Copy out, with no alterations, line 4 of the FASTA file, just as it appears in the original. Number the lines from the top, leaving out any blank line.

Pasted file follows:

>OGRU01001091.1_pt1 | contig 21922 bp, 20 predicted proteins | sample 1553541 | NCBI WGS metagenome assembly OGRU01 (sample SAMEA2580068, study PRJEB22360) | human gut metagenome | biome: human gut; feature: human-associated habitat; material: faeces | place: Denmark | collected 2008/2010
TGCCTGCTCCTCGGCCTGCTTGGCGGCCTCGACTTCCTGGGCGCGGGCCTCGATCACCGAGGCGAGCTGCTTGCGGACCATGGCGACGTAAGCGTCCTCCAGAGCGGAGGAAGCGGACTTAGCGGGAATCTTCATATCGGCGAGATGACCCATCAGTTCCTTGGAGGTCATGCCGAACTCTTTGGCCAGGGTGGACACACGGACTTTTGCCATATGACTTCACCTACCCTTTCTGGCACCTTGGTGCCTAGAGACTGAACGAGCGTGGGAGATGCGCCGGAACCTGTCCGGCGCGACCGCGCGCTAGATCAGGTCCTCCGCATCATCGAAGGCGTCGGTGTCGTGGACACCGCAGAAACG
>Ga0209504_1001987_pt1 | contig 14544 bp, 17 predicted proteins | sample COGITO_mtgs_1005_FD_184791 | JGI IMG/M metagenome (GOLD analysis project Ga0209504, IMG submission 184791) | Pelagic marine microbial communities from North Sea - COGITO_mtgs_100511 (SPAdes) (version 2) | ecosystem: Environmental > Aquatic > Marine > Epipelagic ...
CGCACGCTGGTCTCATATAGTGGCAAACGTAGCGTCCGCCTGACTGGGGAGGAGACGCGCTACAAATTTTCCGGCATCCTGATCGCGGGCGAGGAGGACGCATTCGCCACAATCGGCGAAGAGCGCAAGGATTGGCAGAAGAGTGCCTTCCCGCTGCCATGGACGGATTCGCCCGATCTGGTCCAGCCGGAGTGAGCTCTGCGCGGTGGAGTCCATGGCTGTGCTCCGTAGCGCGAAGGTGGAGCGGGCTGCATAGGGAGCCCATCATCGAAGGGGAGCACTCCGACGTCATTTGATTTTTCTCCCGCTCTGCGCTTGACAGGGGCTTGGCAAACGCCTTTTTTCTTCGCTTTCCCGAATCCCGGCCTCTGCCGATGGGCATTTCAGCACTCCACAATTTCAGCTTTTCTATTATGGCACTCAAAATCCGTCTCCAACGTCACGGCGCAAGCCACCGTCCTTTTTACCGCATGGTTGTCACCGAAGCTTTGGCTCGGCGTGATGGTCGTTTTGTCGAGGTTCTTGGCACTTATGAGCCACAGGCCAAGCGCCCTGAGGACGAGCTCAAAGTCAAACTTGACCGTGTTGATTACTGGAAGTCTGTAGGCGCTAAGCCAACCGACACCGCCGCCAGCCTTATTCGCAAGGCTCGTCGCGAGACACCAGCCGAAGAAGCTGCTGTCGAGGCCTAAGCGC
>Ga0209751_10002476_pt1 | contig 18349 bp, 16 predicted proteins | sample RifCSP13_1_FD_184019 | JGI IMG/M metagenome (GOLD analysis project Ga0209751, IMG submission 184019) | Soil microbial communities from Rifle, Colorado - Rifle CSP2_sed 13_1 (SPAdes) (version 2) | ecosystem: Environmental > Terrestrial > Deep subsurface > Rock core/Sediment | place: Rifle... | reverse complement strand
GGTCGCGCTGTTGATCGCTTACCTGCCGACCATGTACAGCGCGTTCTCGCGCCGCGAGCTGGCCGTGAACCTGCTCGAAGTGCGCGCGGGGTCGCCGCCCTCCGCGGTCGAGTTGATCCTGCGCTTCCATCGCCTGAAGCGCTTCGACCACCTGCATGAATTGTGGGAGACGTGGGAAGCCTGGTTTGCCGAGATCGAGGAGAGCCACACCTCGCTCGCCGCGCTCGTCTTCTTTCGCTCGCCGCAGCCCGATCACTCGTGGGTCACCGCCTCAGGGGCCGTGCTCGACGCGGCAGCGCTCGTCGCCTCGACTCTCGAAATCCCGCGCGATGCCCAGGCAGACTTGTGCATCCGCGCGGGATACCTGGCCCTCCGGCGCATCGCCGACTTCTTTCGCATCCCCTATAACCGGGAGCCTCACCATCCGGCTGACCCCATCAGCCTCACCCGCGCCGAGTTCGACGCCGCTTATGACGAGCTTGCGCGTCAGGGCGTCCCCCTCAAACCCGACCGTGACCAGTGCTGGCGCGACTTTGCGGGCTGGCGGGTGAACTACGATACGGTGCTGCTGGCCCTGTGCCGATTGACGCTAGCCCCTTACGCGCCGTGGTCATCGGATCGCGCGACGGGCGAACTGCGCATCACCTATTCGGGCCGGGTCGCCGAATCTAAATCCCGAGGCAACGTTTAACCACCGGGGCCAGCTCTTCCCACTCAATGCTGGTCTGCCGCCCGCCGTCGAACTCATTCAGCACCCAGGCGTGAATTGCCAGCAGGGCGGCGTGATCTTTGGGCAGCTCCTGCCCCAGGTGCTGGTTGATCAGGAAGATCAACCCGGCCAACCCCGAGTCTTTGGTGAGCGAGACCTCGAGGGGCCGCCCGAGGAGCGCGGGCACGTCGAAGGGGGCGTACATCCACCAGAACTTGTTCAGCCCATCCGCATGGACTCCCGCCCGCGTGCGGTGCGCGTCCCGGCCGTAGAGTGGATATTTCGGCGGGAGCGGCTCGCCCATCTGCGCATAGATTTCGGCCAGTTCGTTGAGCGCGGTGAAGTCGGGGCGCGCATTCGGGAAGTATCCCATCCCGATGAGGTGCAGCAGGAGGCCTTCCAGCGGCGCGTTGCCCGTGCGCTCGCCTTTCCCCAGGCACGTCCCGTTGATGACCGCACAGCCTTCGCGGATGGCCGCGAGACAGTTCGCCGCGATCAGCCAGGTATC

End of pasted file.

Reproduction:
CGCACGCTGGTCTCATATAGTGGCAAACGTAGCGTCCGCCTGACTGGGGAGGAGACGCGCTACAAATTTTCCGGCATCCTGATCGCGGGCGAGGAGGACGCATTCGCCACAATCGGCGAAGAGCGCAAGGATTGGCAGAAGAGTGCCTTCCCGCTGCCATGGACGGATTCGCCCGATCTGGTCCAGCCGGAGTGAGCTCTGCGCGGTGGAGTCCATGGCTGTGCTCCGTAGCGCGAAGGTGGAGCGGGCTGCATAGGGAGCCCATCATCGAAGGGGAGCACTCCGACGTCATTTGATTTTTCTCCCGCTCTGCGCTTGACAGGGGCTTGGCAAACGCCTTTTTTCTTCGCTTTCCCGAATCCCGGCCTCTGCCGATGGGCATTTCAGCACTCCACAATTTCAGCTTTTCTATTATGGCACTCAAAATCCGTCTCCAACGTCACGGCGCAAGCCACCGTCCTTTTTACCGCATGGTTGTCACCGAAGCTTTGGCTCGGCGTGATGGTCGTTTTGTCGAGGTTCTTGGCACTTATGAGCCACAGGCCAAGCGCCCTGAGGACGAGCTCAAAGTCAAACTTGACCGTGTTGATTACTGGAAGTCTGTAGGCGCTAAGCCAACCGACACCGCCGCCAGCCTTATTCGCAAGGCTCGTCGCGAGACACCAGCCGAAGAAGCTGCTGTCGAGGCCTAAGCGC